Ah, but guess what. When that happened, when the rates began to climb, the whole venture banged its head into this scary limit that seems sometimes to impose itself on democracy — a very low social threshold for immediate pain of any kind.
The new prices hurt. They pinched. People didn’t like them. Some people, anyway. Some people used to be able to get their flood insurance much more cheaply. With cheap insurance in hand, they were able to get new mortgages for their beach houses that had already floated off their foundations four and five times in the past. But when the new, sometimes unaffordable insurance rates took hold for locations already proven by history to be flood prone, people could not afford to rebuild there. That hurt them, of course. And it made banks, builders and developers unhappy.
As soon as the outcry over the new rates began, Waters executed what still ranks as one of the more unconscionable, all-elbows hypocritical marches to the TV cameras in congressional history. When the lights came up, Waters said she was “outraged by the increased costs of flood insurance premiums that have resulted from the Biggert-Waters Act.”
That’s a real quote. So what do you think? Did she ever notice the second half of the name of the act? Her own name? Her act? Apparently not.
She said, “I certainly did not intend for these types of outrageous premiums to occur for any homeowner.” Then Waters helped lead an effort to pass a new law forbidding the NFIP from raising its rates. The law passed.
Since then, the NFIP has continued charging artificially low rates that encourage flood-prone development, and it has continued to hemorrhage billions of tax dollars in doing so. That’s what Hensarling has been fighting to get fixed.
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The NFIP was set to expire and go out of business Sept. 30. Hensarling was hoping to use that deadline to pressure the House toward a package of NFIP reforms. Instead, the House used the Harvey aid bill as political cover to extend the NFIP until December, rejecting this rare opportunity to reform the NFIP, all the while announcing far and wide its mercy, virtue and generosity.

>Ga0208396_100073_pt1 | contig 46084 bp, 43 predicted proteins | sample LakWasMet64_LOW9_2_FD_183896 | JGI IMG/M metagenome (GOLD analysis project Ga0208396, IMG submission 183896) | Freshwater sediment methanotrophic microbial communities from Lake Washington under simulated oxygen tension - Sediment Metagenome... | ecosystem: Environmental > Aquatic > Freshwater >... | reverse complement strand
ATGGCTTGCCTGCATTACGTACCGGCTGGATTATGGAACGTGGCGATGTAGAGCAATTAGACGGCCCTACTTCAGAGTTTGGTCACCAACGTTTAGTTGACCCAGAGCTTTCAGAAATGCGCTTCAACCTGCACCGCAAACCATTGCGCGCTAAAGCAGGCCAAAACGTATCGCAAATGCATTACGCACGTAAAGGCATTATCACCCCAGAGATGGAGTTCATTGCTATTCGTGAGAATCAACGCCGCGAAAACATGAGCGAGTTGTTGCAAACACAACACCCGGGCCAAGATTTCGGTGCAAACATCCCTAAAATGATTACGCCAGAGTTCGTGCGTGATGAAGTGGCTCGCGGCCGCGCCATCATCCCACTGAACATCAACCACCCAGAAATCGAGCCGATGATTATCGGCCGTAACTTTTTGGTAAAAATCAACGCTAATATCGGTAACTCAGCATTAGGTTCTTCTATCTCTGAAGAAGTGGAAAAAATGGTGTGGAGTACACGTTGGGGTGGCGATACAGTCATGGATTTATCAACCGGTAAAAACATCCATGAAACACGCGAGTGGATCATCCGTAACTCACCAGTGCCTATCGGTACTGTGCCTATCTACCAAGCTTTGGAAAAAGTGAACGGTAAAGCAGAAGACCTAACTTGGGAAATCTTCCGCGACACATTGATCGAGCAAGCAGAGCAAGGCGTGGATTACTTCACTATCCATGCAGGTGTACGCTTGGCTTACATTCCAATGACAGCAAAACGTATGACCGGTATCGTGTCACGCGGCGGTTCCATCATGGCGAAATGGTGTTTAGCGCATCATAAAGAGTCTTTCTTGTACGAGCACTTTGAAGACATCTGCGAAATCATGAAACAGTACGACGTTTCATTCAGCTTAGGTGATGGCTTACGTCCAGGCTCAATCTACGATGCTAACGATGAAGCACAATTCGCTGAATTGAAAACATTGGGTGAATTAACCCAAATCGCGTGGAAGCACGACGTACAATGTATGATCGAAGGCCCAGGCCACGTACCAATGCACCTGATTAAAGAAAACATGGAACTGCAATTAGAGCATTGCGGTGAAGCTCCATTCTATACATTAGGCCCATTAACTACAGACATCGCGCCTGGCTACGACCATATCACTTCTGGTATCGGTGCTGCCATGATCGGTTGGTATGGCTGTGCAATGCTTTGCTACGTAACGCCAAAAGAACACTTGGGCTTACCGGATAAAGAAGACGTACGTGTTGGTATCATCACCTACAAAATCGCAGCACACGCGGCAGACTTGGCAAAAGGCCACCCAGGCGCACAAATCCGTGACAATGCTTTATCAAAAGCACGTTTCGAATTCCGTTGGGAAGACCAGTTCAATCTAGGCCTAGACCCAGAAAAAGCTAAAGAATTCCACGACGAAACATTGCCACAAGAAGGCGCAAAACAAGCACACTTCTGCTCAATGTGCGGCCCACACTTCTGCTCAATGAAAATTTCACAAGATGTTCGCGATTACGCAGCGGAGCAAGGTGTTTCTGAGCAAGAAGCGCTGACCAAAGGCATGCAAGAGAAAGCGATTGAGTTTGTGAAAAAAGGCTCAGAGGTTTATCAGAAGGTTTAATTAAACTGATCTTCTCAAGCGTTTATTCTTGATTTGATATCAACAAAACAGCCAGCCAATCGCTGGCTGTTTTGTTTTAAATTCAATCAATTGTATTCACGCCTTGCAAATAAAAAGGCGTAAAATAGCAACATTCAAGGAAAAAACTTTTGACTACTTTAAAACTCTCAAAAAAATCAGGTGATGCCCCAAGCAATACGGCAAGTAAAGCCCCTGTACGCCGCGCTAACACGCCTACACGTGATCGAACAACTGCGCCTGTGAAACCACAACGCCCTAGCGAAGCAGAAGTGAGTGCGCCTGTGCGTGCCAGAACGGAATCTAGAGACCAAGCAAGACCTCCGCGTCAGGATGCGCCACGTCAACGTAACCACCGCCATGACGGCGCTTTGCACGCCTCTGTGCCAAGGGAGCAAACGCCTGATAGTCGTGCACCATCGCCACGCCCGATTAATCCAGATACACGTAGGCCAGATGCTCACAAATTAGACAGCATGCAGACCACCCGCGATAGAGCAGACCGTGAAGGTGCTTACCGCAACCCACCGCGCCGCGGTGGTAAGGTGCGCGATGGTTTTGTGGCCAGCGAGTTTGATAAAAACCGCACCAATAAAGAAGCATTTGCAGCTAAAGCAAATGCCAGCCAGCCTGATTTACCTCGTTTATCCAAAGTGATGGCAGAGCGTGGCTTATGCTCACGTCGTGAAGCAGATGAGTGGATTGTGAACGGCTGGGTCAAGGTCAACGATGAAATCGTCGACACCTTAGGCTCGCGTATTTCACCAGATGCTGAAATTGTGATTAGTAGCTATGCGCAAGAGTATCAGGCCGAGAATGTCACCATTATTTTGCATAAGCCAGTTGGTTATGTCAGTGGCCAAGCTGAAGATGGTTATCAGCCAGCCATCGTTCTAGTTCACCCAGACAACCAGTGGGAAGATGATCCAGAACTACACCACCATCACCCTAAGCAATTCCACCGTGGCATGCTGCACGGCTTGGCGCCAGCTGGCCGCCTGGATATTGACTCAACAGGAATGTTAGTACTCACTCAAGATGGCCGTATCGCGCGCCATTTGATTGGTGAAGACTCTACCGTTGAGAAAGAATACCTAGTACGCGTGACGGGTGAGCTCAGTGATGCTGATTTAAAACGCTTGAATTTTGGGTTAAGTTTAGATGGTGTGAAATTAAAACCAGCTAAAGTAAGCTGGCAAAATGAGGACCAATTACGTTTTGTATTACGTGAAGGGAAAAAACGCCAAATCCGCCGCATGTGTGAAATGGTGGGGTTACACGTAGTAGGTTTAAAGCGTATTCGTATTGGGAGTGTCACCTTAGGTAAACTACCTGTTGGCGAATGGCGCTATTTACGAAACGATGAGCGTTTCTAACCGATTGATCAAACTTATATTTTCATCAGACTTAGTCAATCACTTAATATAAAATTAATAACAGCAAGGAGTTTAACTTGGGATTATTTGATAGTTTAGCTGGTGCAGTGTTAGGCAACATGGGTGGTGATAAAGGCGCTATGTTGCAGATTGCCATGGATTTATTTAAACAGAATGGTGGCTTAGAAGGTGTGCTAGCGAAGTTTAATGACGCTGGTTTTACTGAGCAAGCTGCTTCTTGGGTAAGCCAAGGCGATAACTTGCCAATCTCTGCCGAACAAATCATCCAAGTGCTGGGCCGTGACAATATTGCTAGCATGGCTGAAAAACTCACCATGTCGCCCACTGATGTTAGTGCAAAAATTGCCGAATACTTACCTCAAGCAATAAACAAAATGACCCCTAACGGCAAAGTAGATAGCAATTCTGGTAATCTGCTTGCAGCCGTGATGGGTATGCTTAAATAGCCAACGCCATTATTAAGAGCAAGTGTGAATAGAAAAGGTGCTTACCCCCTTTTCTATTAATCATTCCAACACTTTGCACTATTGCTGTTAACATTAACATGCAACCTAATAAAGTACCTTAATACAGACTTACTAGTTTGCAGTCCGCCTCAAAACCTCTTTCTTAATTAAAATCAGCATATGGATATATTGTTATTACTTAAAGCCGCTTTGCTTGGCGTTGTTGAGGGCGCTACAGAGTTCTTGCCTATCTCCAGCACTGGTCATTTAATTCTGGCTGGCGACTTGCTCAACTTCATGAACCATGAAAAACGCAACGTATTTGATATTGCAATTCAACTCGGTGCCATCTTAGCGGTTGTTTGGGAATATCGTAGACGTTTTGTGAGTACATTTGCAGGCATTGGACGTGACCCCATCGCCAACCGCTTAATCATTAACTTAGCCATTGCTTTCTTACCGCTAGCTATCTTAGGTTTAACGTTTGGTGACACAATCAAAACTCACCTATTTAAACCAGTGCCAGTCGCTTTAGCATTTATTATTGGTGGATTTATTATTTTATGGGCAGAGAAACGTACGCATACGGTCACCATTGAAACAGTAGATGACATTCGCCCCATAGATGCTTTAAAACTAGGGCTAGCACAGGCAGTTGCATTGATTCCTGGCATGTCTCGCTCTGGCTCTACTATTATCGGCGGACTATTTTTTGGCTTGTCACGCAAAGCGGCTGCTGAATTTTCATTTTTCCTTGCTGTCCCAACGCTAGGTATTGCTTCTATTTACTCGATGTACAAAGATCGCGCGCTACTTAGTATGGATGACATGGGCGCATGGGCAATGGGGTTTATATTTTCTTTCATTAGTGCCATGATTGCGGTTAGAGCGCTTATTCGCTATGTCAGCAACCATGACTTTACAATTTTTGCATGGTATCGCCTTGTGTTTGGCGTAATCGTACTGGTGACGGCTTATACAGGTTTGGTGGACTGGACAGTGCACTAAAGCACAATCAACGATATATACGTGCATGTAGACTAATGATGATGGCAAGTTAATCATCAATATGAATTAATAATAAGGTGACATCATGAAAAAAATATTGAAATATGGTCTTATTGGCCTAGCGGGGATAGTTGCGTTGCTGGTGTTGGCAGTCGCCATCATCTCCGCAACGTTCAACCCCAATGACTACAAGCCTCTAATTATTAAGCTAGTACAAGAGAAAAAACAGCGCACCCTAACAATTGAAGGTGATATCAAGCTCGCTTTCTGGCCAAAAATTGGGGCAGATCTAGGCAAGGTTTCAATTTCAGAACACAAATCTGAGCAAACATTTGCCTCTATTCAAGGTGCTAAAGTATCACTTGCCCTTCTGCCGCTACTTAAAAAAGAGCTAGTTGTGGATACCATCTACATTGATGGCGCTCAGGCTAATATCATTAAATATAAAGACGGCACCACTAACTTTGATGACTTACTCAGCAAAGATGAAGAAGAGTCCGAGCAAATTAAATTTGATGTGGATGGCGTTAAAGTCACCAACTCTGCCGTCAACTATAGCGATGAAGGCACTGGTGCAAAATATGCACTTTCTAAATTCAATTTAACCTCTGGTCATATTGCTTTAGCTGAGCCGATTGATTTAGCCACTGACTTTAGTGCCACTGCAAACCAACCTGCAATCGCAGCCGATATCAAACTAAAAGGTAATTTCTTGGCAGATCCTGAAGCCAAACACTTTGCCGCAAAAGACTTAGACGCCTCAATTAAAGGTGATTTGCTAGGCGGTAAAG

Why would representatives do that? That’s easy. They did it because they knew from experience that reform would hurt. It would pinch people. Some people, not all, would scream bloody murder when they realized they could no longer rebuild crazily flood-prone private property at taxpayer expense. Powerful interests would rumble when the private insurance companies started pushing developers in new directions. Nobody likes new at first because old always seems easier.
But imagine this. What about the next time? What if the new storms begin coming at us again, but fewer human beings are in harm’s way because of the Hensarling reforms? What if we no longer have to pour a big slice of the national economy into disaster relief and can spend it on something more hopeful instead?
And here’s the real question. Who’s the unconscionable one here? Is it the camera hog with the big Santa bag of relief money who never risks taking even a political scratch for fixing things? Or is it the guy who actually has a real-life program for taking human beings out of harm’s way and, by the way, serving the environment?